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This study examined how nine instructors taught the same course with the same textbook and online resources. The study revealed a range of strategies the participants used in teaching, and their levels of technology integration. All of the participants had adopted the online version of the text with the expectation of offering the students its rich array of resources. However, for a variety of reasons, the majority of the instructors were not able to use those resources fully. The goal of this chapter is to examine the reasons why.

The major factors in determining how instructors used the online materials provided with the textbook fell into five basic categories which emerged from the data:

  • The teaching environment,
  • Pedagogy,
  • Levels of technology integration,
  • Barriers, and
  • Career stage and age.

Each of these themes is explored in depth in separate sections of this chapter. The teaching environments varied greatly, depending on the course format. For those who taught online or hybrid courses, the website for Online Day served in large part as the teaching environment. The instructors’ pedagogy was examined to determine how they taught, to what degree they integrated technology, and barriers they encountered in using technology. The final section on career stage and age brings attention to common characteristics of technology integration the instructors shared at different stages of career development. The participants’ experiences will be related to existing literature on distance pedagogy and learning theory.

The teaching environment

Although each instructor had a unique teaching environment, several shared environmental factors that influenced how they taught: the Online Day software, the course format and classroom location, and university policies and practice. In this section each of these factors are examined to determine how they influenced the instructors’ implementation of the innovative technology.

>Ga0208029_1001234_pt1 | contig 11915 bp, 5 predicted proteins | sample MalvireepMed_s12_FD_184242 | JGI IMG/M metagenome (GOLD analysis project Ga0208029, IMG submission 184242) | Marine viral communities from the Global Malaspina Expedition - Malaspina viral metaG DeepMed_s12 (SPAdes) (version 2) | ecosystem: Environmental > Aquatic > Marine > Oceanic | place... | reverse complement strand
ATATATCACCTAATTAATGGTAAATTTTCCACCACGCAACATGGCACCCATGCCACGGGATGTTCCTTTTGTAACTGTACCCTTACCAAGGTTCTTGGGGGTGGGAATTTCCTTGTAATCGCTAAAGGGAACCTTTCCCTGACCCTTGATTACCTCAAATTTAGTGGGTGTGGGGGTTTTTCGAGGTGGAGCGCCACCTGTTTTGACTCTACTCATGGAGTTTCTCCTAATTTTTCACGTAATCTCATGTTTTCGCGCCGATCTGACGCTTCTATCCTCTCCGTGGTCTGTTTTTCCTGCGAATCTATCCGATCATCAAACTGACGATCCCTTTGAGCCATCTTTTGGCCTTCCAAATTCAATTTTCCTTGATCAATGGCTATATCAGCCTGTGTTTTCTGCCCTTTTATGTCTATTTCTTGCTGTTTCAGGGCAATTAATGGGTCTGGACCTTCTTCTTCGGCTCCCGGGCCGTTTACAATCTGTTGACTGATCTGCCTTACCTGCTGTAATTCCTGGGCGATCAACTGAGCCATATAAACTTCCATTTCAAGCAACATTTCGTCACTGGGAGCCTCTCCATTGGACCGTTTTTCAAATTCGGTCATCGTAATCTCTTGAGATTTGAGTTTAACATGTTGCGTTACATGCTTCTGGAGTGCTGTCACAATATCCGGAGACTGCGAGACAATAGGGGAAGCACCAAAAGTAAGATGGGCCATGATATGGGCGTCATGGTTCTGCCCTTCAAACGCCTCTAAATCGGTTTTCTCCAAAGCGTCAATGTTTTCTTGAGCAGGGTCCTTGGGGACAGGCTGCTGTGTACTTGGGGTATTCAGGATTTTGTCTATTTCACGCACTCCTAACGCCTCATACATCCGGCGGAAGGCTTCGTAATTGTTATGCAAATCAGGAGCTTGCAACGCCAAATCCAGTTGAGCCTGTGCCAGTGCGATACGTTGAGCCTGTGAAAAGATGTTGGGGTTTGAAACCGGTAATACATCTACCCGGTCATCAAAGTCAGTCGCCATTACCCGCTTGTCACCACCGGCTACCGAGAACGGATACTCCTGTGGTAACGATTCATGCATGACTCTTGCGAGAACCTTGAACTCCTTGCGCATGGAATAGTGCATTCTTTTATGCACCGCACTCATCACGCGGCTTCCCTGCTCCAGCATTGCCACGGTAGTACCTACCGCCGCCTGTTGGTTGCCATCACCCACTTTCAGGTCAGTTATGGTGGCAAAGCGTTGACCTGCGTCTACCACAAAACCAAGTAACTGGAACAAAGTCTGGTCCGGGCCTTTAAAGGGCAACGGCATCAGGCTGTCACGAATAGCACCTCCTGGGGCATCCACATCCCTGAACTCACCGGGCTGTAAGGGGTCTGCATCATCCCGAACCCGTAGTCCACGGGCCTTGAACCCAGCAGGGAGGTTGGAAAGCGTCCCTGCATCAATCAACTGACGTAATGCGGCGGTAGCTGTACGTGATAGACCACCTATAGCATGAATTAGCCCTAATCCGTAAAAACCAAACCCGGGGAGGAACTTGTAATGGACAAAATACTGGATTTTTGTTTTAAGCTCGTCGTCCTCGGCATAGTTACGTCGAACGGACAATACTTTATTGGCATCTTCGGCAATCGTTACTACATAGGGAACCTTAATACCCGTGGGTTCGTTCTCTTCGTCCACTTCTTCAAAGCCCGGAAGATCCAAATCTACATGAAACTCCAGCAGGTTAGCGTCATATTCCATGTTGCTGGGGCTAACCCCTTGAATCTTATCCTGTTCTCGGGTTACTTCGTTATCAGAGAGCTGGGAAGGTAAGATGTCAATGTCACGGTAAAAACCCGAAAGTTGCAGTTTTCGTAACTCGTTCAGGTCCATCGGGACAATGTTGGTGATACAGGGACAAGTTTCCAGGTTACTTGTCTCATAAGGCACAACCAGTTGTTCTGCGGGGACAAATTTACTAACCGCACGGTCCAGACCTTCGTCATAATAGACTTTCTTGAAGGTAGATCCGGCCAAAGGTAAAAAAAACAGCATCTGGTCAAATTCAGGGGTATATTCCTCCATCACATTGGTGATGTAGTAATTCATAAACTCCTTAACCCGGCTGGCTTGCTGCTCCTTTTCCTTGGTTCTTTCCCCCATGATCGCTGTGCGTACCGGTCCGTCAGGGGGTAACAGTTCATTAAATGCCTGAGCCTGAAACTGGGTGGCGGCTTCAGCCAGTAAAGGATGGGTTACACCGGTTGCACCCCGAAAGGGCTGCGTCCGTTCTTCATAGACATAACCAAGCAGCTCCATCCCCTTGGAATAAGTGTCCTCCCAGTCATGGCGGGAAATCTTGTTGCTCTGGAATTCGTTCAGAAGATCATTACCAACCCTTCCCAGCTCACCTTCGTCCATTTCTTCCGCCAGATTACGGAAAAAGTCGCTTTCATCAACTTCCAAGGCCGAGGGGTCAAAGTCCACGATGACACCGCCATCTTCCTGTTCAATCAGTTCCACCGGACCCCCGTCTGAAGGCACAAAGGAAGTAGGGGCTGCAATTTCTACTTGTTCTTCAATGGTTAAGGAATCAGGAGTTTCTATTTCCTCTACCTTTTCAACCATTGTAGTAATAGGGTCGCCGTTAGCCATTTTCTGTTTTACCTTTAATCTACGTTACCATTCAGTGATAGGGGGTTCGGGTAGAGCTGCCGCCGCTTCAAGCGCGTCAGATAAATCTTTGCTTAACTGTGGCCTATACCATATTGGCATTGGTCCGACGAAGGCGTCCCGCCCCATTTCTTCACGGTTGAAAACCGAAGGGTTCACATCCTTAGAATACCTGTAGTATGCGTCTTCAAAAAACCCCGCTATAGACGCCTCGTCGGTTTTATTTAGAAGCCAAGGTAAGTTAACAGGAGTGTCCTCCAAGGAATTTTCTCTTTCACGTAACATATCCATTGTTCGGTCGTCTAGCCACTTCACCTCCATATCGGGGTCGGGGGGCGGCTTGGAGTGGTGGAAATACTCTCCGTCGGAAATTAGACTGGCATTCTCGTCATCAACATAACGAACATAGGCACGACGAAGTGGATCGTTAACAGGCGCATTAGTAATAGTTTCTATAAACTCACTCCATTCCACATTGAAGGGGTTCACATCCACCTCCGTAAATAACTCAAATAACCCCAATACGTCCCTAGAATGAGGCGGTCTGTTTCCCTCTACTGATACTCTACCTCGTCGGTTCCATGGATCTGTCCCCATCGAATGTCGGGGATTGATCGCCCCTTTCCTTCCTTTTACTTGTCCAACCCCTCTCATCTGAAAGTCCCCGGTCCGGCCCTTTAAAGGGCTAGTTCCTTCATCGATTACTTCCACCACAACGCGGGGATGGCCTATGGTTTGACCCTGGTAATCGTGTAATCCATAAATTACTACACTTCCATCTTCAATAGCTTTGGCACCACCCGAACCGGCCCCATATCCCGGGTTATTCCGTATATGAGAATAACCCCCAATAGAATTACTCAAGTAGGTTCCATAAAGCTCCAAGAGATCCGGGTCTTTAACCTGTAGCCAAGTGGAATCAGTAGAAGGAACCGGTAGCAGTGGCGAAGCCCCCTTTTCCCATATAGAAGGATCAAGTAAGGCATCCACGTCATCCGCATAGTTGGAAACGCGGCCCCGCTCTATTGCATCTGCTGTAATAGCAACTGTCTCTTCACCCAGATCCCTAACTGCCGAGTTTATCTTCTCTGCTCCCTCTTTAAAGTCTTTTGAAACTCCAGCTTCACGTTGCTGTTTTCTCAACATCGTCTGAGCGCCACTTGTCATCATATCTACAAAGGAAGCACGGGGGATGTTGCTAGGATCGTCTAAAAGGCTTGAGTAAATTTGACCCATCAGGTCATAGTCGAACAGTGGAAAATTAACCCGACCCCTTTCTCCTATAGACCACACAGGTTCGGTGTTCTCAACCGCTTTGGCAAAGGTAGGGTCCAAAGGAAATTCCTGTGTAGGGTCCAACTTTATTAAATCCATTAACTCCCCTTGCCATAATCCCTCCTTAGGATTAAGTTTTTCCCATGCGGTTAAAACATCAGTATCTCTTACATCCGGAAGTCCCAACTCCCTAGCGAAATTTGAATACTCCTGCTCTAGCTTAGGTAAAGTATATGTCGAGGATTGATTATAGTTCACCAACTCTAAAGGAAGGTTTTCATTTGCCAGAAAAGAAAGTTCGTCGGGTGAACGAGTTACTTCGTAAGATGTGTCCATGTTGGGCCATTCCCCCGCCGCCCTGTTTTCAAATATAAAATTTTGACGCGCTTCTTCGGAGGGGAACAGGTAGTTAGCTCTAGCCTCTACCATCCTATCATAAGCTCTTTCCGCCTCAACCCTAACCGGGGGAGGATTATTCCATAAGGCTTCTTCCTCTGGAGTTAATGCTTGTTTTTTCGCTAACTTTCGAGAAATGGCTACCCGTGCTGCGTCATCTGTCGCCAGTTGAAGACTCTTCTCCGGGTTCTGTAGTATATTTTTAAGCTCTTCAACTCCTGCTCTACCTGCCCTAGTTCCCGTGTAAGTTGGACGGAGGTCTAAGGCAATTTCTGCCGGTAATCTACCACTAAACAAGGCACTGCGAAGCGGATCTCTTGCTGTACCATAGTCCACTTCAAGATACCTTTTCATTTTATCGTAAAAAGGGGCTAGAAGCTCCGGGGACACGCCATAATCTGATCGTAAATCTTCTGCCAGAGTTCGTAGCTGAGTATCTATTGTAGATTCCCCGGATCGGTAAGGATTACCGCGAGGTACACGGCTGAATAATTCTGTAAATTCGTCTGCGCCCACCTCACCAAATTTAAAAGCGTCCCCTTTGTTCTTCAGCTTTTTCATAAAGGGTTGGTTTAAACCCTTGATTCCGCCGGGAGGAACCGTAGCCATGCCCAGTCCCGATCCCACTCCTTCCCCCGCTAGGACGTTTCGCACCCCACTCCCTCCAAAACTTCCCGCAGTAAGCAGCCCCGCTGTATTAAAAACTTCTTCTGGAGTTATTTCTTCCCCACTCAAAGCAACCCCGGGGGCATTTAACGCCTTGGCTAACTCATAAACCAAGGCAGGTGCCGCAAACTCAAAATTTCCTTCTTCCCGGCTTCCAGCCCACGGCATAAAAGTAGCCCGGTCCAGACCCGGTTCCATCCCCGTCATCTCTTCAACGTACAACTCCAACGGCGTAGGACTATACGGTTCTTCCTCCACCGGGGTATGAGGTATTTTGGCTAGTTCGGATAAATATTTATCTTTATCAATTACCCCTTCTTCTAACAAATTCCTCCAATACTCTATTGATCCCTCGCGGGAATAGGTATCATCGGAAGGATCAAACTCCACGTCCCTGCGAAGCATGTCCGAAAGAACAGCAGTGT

Online day

The publisher of Online Day, Houghton-Mifflin’s Lahaska Press, took one of its popular college textbooks to prototype in a unique format: an e-textbook combined with in a web-based proprietary course management system, with added media content such as videos, an in-text audio glossary, PowerPoint slide shows, and an online test bank. To create such a product, Lahaska contracted with an educational technology company, Intellipro, to turn the Day textbook into an online course.

Carrie, who was proficient in using WebCT, found the structure of the educator’s interface confusing when setting up her course:

For the instructor, it’s kind of, even though it’s very doable, but it’s almost like having to work in two classes, because you go into your managed class and create your assignment. And then you have to go into managed course, and then you enter the class to add the assignments, I believe that’s what it is. So it’s almost like the instructor has to operate in two classes.

In Carrie’s example, it’s clear that both the terminology and the functions on the instructor’s main navigation page were not clear to her. Splitting the functions into two categories added to the time it took her to learn how to navigate the course set-up.

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Source:  OpenStax, Faculty use of courseware to teach counseling theories. OpenStax CNX. Oct 14, 2009 Download for free at http://cnx.org/content/col11130/1.1
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